Being tapped to lead innovation inside a big, established organization is a tough assignment. That’s true regardless of your level or department—whether you’re a newly-minted Director of R&D, Head of Transformation, or Chief Digital Officer.
In June, we published an online list of nine of the most common mistakes that we see new corporate innovators make, and asked readers to share others that they’d observed—or perhaps made themselves. Numbers 10-20 on the list below were contributed by readers.
1. Assume that because someone in the C-suite gave you the job, you don’t need to forge alliances with colleagues up and down the org chart.
2. Run a high-profile innovation event right away, like a hackathon, “Shark Tank” pitch competition, or idea challenge. This often creates a level of excitement (and high expectations) that can’t be sustained.
3. Put the leadership team on a plane to Silicon Valley to visit startup accelerators, incubators, venture capital firms, and the Google-plex. The innovation practices of the startup world, or companies with $100+ billion of cash on their balance sheet (like Google), are not readily applicable in your sprawling, risk-averse, decades-old organization.
4. Start collecting ideas from employees using an online idea platform—with no idea what you’re going to do with them afterward.
5. Avoiding any metrics that show how you’re creating business value. Even though it may be hard to assemble a metrics dashboard in the first few months, you need to prepare for the moment when someone says, “What exactly is that innovation group contributing?” (Usually around the 18-month mark.)
6. Assemble a team with no “new blood”—just company veterans and insiders.
7. Neglect to develop and execute an internal communications strategy that explains what the innovation team is doing; how it can help other parts of the business; and how people can get involved.
8. Biting off more than they can chew: hosting a speaker series; sponsoring a startup accelerator; conducting design thinking workshops; forging university partnerships; trying to do Horizon 1, 2, and 3 innovation projects; etc.
9. Spend the first year taking meetings with everyone, up and down the org chart, trying to convert them all into innovation supporters. (Yes, this conflicts with Item #1.) Not everyone wants to see you succeed, and substantive innovation often conflicts with long-established (and profitable) elements of the business.
10. Neglect to make your process and pipeline visible. While different innovations require different approaches, and lots of innovation is confidential, appropriate transparency helps the organization absorb a new innovation team more readily. (Rachel Antalek, Antalek Strategic Innovation Partners)
11. Go outside without solid anchoring inside—i.e., emphasizing open innovation over internal innovation programs. (Eugene Ivanov, Mozilla)
12. Encourage employees to “take risks” and “be like an entrepreneur” in their existing roles (or as additional scope to their existing role), without potential upside or protection from downsides. (Hunter Ashmore, IndustrialML)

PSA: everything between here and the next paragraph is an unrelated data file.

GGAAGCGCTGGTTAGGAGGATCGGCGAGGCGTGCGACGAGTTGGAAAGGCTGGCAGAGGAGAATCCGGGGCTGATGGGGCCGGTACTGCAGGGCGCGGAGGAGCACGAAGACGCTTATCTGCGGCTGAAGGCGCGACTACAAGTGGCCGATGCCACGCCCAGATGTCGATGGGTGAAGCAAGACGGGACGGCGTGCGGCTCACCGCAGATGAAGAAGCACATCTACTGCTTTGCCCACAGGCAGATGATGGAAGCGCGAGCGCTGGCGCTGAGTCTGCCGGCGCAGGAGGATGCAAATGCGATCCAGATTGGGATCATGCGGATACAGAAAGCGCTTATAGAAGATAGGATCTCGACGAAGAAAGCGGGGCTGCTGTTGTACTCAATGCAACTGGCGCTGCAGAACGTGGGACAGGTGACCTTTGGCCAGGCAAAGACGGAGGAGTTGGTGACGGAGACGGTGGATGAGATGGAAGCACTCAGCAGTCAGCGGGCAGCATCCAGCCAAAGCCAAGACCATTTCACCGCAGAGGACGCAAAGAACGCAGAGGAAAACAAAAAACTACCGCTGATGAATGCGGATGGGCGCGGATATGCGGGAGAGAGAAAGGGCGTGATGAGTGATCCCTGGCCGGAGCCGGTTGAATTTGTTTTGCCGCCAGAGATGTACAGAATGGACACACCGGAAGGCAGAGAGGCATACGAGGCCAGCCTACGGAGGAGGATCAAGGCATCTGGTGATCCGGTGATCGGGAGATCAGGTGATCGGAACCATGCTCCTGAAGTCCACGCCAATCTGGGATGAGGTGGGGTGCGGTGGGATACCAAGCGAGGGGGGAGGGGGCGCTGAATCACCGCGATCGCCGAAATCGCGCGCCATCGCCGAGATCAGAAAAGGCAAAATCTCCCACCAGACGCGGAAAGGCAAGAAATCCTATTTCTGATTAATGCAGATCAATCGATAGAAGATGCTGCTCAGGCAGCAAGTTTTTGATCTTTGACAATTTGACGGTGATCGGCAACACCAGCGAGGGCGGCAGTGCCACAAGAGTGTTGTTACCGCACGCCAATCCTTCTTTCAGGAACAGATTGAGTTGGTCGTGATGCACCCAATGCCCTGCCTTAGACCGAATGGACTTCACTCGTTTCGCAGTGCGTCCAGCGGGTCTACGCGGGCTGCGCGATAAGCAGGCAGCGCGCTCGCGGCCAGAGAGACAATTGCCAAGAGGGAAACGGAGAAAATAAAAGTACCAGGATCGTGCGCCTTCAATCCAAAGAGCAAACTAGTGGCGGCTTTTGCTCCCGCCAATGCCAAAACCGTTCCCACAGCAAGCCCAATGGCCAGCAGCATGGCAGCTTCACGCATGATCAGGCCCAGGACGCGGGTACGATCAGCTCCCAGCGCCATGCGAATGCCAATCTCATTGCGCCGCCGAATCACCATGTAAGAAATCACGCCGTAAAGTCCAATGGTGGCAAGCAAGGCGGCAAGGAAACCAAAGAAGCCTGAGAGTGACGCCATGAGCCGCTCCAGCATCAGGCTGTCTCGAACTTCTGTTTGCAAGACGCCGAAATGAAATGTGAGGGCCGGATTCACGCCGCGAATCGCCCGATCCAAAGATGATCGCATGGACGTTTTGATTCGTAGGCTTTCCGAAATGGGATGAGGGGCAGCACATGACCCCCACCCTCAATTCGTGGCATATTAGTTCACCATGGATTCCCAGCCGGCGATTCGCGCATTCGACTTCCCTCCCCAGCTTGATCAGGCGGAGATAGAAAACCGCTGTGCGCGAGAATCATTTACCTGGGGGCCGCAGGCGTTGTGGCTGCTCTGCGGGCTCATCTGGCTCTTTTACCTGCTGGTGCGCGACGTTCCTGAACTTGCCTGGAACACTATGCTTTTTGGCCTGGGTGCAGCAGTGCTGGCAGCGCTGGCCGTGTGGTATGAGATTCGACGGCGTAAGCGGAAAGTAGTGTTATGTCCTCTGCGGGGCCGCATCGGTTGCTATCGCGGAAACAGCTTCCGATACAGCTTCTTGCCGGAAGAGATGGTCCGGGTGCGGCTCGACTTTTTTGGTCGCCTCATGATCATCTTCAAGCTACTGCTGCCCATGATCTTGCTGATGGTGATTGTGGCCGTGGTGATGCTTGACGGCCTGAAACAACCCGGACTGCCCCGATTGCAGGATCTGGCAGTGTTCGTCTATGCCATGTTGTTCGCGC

13. Over-invest in a new space. A great lab space can be an accelerator, helping attract the right talent and partners and fostering better collaboration, but if all you can show after a year in the role is an expensive real estate expansion project, people will question your priorities no matter how cool the environment turns out. (Kevin Bolen, KPMG)
14. Hire the wrong people to lead the innovation. Innovation is driven by a visionary entrepreneur. It is not a team sport, not a collection of equals, not a committee. Successful startups are not a group of smart people sitting around brainstorming ideas. They are led by an entrepreneur with a vision for how to solve an unmet need. (Don Dodge, formerly of Google)
15. Not having clearly-aligned strategic domains to be used as a filter for incoming ideas, or as a guide for dedicated, exploratory discovery work. Have these domains defined or at least vetted by the C-level… (Kevin de Caluwé, CREAX)
16. Do not engage customers, [or] build a revenue model and/or profitability contribution around an innovation portfolio. Whether your innovation objectives are 1 percent or 99 percent supporting the economics, you need to be additive to the business. (Stephen Goodman, MIT)
17. Underestimate the people side of a change. Changes come to life through the work and behaviors of individuals. (Eva Gaskova, formerly at MSD)
18. Lack of clear definitions of success for projects/products/efforts in the innovation portfolio, to enable redirection of resources from failures to those with strategic potential. (Bryan Parsons, EY)
19. Not taking advantage of how much can be learned from other sectors, other kinds of companies, others’ failures. Innovation is fueled by intellectual curiosity and a constant desire to learn. (Amy Radin, Author, The Change Maker’s Playbook)
20. Start with a technology in search of a problem, rather than vice versa. (David Bilas, Progressive Insurance)